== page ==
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Voting Rights: Why They Should be Included in Declarations of Racism as a Public Health Crisis

Law & Policy InsightsCivic Engagement and VotingMechanisms for Advancing Public Health

December 15, 2021
by Dawn Hunter

Voting is a way to shape the policies that impact how we live our lives – where we can afford to live, whether our neighborhoods are safe, the quality of the school system we send our children to, whether we are paid a living wage, how tax dollars are invested in our communities, and so much more. When a group of people is systematically prevented from fully engaging in the democratic process, the end result is a system that does not reflect the diversity of the peoples and perspectives it serves. Health equity can be advanced by removing barriers to participation in the electoral process, and that starts with acknowledging that those barriers exist. Declarations of racism as a public health crisis are one way to do just that.

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Climate Change, Health Equity, and Public Health Law Learning and Practice Collaborative

Network NewsEnvironment, Climate and HealthMechanisms for Advancing Health Equity

December 8, 2021
by April Shaw and Madeline Kim

The Network for Public Health Law is accepting applications for the Climate Change, Health Equity, and Public Health Law Learning and Practice Collaborative (Climate LPC) – a learning and practice collaborative for partners interested in the intersection of climate change and health equity to discuss law and policy solutions to mitigate public health impacts from climate change.

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International Day of Persons with Disabilities: Law and Policy Developments Affecting the Disability Community

Law & Policy InsightsInjury Prevention and SafetyMechanisms for Advancing Health EquityMedicaidSubstance Use Prevention and Harm Reduction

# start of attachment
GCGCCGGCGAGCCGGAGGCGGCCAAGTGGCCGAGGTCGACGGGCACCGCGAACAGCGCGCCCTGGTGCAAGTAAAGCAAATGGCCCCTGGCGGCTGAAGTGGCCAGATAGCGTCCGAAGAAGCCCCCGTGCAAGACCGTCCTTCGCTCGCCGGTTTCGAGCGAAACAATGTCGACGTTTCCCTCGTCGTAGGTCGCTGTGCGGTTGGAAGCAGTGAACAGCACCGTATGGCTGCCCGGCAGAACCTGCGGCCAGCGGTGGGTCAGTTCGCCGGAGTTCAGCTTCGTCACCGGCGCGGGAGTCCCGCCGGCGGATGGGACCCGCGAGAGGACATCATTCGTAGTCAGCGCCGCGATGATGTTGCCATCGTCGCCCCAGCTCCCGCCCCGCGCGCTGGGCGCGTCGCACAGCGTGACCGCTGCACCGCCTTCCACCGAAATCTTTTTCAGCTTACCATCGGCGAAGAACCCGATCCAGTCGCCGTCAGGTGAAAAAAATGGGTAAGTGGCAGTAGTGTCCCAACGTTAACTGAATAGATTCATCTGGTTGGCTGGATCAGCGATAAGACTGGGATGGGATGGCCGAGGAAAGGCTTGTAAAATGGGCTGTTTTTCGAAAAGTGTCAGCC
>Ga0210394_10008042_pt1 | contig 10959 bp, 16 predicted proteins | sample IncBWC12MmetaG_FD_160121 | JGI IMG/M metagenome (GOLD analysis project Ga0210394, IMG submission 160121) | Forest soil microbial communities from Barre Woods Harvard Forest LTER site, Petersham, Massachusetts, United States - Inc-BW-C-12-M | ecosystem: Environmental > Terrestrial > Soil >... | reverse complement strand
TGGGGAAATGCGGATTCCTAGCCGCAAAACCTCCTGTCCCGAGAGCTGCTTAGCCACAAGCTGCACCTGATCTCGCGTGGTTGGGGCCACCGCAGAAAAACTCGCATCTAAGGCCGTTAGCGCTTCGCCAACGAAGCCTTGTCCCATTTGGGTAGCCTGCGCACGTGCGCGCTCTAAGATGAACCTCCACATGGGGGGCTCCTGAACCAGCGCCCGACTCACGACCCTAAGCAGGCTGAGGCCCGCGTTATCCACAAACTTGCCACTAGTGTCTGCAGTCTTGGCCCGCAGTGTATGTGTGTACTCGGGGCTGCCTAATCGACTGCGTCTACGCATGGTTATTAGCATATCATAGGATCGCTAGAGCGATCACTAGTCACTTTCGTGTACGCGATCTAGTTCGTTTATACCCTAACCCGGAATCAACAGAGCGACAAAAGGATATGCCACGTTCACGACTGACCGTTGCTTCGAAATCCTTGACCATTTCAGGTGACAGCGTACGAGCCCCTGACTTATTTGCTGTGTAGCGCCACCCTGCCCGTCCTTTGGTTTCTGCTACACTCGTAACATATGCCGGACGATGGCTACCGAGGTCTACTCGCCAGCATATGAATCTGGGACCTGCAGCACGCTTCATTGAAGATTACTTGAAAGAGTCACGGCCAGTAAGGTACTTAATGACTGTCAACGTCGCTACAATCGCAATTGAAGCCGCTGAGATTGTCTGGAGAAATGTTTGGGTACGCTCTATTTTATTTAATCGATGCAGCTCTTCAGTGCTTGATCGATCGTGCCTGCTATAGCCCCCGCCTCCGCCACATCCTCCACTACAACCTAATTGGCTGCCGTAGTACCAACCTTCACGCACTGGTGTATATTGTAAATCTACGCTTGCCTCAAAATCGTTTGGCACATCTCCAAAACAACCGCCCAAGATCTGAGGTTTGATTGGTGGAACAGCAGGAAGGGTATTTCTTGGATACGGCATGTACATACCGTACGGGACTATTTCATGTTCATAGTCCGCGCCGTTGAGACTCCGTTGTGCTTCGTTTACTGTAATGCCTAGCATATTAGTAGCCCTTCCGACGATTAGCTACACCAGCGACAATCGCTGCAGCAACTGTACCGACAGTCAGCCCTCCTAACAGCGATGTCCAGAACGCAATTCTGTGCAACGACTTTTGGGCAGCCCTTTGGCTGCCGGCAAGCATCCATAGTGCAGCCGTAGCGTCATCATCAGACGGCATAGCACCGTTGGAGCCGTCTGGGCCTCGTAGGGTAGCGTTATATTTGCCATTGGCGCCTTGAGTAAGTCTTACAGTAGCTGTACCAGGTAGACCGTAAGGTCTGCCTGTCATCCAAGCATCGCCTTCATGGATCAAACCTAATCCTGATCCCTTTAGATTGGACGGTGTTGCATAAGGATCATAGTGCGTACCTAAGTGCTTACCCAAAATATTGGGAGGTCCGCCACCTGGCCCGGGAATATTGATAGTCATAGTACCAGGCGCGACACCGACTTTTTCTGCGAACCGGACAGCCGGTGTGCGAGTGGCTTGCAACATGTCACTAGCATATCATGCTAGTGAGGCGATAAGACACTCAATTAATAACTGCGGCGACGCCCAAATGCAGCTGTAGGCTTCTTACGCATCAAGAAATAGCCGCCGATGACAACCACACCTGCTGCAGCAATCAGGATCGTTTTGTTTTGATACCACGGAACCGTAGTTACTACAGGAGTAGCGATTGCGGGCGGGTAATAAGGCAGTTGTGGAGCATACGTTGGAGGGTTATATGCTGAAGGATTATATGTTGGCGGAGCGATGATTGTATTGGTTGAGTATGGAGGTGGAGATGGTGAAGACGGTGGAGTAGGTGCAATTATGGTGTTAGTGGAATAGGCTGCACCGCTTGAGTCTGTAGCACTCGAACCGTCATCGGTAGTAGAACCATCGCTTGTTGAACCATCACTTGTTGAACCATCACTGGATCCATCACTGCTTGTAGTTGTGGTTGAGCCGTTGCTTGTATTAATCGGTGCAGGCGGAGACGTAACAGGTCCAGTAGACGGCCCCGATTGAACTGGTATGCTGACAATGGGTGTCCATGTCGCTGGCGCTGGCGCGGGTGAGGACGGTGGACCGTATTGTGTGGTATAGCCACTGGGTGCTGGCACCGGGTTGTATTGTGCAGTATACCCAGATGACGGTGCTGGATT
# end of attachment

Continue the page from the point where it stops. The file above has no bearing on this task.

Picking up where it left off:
December 2, 2021
by Amy Lieberman, Colleen Healy Boufides and Morgan Jones-Axtell

International Day of Persons with Disabilities is observed annually to promote awareness and support for the rights and wellbeing of people with disabilities. One in four adults in the United States have a disability, and solutions to advance accessibility, inclusion, and equity must account for the diversity of experiences among people with disabilities. To mark the occasion, Network attorneys highlight recent law and policy developments related to health equity, sexual orientation, and gender identity. 

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Improving Data Sharing for Tribal Health: What Public Health Departments Need to Understand About HIPAA Data Privacy Requirements

Law & Policy InsightsHealth Information and Data SharingMechanisms for Advancing Health EquityTribal Health

December 2, 2021
by Sallie Milam

Tribes, tribal organizations and Tribal Epidemiology Centers (TECs) need continuous and routine access to comprehensive and specific public health data to drive public health decision making, just as state and local health departments do, particularly during the current pandemic.  Sharing these data with tribal public health authorities is essential to address the health disparities experienced by American Indians and Alaska Natives. However, due to confusion around HIPAA Privacy Rule requirements, many health departments are unaware that they are able to share public health data with any other public health authority, including tribal organizations and TECs.  

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Addressing Disparities in Crisis Standard of Care Implementation

Law & Policy InsightsCOVID-19 and Health EquityCrisis Standards of Care

November 17, 2021
by Jennifer Piatt

While the impacts of the pandemic have shifted slightly over time, COVID-19 continues to disproportionately impact Hispanic, Black, American Indian, and Alaska Native populations. These disparities have also shone a light on decision-making tools incorporated into Crisis Standard of Care plans, which are intended to save the most lives through triage decisions when resources are scarce and patient populations are surging, as they have been during the COVID-19 pandemic. However, it is critical that triage policies incorporate equitable allocation criteria to avoid continued and exacerbation of disparities, and to begin attempts to reduce and eliminate them.